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Engaging the next generation in family philanthropy

Engaging the next generation in family philanthropy

Karen Kardos

By Karen Kardos

Head of Philanthropic Advisory – North America

June 27, 2019Posted InWealth Advisory

Sustaining and growing the family legacy across multiple generations is a key challenge for wealthy families all over the world.

Most, if not all families know that their legacies depends on their ability to prepare younger family members to succeed them and continue the family mission. However, many do not know how to do this and become deeply concerned their legacy will dissipate as a result.

A family’s legacy is so much more than just its wealth. It is also its reputation, influence, and actions in business, community, culture, and philanthropy. A family’s legacy is a reflection of its united identity, and therefore can often evoke stronger emotions in all family members, compared to simply sustaining family wealth. The legacy should convey what the family stands for and what kind of global impact they want to have.

One way families can ensure their legacies continue is by creating a strategy to engage younger family members well before they are likely to take the reins. Families must carefully choose which areas to engage the ‘next generation’ or ‘G2’ in at the start.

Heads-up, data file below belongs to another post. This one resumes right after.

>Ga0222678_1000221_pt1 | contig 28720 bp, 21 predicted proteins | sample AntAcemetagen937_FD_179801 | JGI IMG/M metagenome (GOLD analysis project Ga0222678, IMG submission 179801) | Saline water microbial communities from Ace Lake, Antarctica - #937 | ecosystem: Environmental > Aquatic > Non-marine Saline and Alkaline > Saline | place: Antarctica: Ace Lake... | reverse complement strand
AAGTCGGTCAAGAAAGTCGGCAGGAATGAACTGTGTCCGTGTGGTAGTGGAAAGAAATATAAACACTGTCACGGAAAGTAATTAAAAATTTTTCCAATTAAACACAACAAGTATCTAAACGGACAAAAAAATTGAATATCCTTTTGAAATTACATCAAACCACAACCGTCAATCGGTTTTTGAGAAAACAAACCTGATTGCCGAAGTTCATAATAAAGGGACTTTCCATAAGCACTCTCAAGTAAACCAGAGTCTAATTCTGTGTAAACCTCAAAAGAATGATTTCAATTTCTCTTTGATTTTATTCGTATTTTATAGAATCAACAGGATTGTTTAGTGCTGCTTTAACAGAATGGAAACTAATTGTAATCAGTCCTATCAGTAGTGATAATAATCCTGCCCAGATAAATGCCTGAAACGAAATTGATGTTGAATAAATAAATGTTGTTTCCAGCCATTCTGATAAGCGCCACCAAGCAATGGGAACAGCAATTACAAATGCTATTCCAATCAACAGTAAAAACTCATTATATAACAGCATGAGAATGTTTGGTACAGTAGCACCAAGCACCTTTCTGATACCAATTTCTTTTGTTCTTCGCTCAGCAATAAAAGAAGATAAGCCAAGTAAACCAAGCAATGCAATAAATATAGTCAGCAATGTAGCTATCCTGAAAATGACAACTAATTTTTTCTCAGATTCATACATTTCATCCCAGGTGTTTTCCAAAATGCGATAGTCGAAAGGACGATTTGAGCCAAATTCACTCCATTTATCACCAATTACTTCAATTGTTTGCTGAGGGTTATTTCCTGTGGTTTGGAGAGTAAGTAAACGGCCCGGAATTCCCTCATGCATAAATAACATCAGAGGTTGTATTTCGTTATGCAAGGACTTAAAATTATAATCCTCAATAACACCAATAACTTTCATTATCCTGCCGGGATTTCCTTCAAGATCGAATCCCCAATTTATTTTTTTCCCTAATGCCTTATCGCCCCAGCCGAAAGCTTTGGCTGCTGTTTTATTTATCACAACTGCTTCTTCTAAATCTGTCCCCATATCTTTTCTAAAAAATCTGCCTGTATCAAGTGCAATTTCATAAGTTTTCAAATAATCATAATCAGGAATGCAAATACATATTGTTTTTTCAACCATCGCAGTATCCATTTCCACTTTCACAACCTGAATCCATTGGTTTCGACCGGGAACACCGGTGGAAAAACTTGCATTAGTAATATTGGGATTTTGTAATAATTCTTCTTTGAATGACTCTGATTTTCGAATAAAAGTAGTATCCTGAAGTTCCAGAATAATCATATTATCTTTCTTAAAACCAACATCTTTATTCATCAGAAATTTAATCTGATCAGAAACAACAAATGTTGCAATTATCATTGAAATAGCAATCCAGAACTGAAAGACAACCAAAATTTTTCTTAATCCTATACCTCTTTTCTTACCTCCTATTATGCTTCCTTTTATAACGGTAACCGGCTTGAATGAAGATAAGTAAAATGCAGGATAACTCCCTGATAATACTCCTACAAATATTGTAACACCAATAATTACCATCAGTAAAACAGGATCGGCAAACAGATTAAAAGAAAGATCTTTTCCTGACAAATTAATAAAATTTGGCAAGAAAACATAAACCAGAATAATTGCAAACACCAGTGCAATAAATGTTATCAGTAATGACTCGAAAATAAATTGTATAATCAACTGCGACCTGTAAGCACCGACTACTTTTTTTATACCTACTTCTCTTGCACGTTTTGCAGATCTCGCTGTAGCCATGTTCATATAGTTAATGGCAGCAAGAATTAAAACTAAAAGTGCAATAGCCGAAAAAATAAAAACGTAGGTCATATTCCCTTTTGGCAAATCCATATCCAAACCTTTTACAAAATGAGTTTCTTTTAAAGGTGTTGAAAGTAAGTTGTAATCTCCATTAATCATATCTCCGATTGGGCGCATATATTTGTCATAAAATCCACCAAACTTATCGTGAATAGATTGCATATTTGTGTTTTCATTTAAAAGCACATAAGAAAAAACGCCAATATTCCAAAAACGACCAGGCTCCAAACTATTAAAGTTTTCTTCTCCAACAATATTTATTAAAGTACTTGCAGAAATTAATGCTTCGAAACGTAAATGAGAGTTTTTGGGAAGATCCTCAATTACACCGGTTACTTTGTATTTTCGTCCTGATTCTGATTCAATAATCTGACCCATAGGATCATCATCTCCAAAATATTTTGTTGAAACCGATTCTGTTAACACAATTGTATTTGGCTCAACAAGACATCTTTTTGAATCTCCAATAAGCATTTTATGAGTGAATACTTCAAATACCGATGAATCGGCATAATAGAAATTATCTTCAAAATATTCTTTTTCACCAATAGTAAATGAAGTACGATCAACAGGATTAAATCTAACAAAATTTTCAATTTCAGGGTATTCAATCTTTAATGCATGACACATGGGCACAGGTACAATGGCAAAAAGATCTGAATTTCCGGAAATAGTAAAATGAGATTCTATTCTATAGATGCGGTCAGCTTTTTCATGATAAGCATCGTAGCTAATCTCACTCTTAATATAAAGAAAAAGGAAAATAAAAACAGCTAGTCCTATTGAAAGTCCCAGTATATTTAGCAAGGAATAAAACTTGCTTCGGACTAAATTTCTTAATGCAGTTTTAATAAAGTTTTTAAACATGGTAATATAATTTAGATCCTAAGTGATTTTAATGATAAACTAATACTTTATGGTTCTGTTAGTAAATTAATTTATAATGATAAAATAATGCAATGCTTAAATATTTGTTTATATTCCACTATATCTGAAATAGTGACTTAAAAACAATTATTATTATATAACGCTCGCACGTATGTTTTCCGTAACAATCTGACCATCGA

For many families, philanthropy provides an excellent opportunity to prepare the next generation to succeed. This is because philanthropy is typically the ‘glue’ that binds a family together in shared values and interests.

It is crucial that early conversations engaging the next generation in family philanthropy are successful, but in many cases they can be awkward, stressful, and even cause major disagreements. This can leave families struggling over the right next steps.

Our latest white paper explores how all generations of a family can come together in respectful and productive discourse, key issues to discuss, the consensus and outcomes to be achieved, and practical ways to involve the next generation including programs and board roles.

To read this white paper click here.